Thursday, December 15, 2011
A few months ago, Steph wrote about Endings, and how they can make or break a novel. Today let’s talk Beginnings. 

Some novels seem to hook readers from the first sentence while others take a little longer to settle into. There are readers who will overlook a slower beginning if they are intrigued enough by the concept, but this isn’t the case for everyone. Like everything in fiction, beginnings are subjective. 

New writers hear all the taboos: "Don’t start your book with the protagonist waking up, or with someone dying. Don’t directly address the reader, don’t describe the weather, and don’t begin your novel with a dream." All sound advice. But what about the oft-cited tip: "Start your book with action, action, action"? Is that really what readers want every time?

Action from the get-go can be great. Especially if it's not overblown. And if the writer has made you care enough about the protagonist. But there is something to be said for getting to know the characters before they start battling dragons. My favorite beginnings are full of voice -- they explain who the main character is and what he/she cares about, and they hint at the action to come.

One of the best things about fiction is its variety. Amy Reed begins BEAUTIFUL with the protagonist describing a slice of pizza while we hear her internal thoughts about her new school. Sarah Ockler’s TWENTY BOY SUMMER begins with a short first chapter that shows the narrator survived something that forever changed her life. And Sarah Dessen’s JUST LISTEN hooks you by explaining that the protagonist filmed a TV commercial months ago that is now being aired all over town -- when all she wants is to hide. These three beginnings hooked me right away. Though they are all crafted differently, they're equally compelling.


What are some of your favorite beginnings? How important is that first page, or paragraph? Know of any fabulous books that successfully broke the "rules"?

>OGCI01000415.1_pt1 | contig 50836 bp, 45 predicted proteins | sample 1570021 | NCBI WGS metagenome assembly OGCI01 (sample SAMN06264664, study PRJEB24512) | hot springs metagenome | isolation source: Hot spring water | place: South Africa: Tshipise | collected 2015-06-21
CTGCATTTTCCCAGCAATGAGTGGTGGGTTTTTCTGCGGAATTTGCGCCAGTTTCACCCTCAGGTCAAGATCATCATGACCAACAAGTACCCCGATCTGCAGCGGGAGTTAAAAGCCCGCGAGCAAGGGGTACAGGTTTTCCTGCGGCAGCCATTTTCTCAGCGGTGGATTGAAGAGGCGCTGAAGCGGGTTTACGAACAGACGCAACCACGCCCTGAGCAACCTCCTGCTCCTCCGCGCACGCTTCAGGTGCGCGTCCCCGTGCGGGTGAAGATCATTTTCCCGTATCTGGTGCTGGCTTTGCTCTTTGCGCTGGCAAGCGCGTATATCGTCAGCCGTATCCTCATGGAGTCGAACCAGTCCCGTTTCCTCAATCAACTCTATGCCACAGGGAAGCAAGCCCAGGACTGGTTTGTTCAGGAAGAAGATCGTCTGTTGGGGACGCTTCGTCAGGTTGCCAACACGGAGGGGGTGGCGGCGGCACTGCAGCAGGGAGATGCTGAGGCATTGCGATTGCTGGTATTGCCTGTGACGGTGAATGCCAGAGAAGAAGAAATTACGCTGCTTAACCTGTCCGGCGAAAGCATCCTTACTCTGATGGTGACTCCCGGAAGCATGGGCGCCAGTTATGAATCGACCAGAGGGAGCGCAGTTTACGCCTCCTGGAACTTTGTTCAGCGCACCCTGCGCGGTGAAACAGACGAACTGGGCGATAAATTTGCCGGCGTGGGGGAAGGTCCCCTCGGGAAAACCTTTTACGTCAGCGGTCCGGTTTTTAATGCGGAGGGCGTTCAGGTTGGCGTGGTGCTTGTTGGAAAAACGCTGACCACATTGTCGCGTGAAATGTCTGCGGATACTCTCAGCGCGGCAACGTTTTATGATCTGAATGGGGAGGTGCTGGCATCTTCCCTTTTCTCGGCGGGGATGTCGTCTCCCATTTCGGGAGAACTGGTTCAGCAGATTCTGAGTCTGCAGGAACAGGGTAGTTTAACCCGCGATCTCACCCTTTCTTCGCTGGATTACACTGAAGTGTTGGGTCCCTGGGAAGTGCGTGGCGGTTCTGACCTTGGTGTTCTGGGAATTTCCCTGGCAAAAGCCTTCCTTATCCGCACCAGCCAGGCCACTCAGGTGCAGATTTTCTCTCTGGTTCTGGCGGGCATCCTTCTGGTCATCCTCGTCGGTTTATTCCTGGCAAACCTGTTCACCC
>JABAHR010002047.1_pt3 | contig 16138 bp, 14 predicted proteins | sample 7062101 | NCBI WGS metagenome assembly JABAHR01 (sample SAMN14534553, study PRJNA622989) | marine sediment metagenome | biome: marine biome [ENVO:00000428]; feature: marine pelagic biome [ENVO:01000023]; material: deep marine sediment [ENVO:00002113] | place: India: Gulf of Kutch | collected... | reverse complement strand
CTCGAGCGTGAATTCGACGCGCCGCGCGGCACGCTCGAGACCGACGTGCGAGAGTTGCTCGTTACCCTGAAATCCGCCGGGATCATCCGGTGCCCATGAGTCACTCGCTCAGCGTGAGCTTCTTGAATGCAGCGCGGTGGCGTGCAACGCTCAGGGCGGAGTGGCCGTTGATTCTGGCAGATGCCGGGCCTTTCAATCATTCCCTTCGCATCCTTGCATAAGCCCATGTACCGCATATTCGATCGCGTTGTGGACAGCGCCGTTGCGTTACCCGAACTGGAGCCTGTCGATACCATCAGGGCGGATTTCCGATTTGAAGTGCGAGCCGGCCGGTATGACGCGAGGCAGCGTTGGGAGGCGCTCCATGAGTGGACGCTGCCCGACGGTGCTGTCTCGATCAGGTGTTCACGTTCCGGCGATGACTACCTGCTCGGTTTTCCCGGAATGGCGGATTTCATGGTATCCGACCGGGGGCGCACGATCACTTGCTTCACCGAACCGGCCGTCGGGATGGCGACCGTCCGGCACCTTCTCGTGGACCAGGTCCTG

Happy Reading, 
IP

5 comments:

sarahwedgbrow said...

I must say, Beginnings have to do a lot of work and make it seem easy. They're my favorite part. And then to see the journey taken, I like to go back and reread. Great post, Miss Ingrid!!

Carrie said...

I always say I hate prologues. And then someone goes and knocks it out of the park with their prologue and I have to put an asterisk by it. I love Melissa Marr's prologue in Wicked Lovely. And Maggie Stiefvater's in The Scorpio Races.

But mostly, I don't care if a book starts with action. I want it to start with a voice that I would follow.

Patricia's Particularity said...

Great post! You know I love all kinds of beginnings. I think when authors start with "action" they can create a dilema for themselves in the sense that they have a lot to live up to throughout the rest of book. I mean how disappointing would it be if they started with an amazing action scene but the rest of the book was dull? No good. I really prefer character development over action - I love feeling connected to the characters on a personal level.

<3 Patricia @ Patricia's Particularity

Ingrid said...

Sarah- Yes, beginnings have an important job to do. I think that's why they trip up so many new writers. Hm, I think I'm going to start going back to reread the beginnings after I finish books-- good idea!

Carrie- Agreed. The voice is key. And I'll be checking out those prologues, thanks!

Patricia- Interesting comment, and very true. If all the action happens up front, where do you go from there?

Mary @ BookSwarm said...

Gah! There are so many "rules" when writing beginnings (and, in the end, the writer really just has to do what works for the book). But, as a reader, I don't like to be thrown into the action. I don't mind prologues, when done well. I like knowing some backstory and being introduced to the characters I'm supposed to care about. I particularly like funny beginnings. Unfortunately, I haven't had my morning tea, so I have no solid examples...useless! :)

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Stephanie, Ingrid, Sarah & Kristan — we read, write, discuss and celebrate Young Adult lit.


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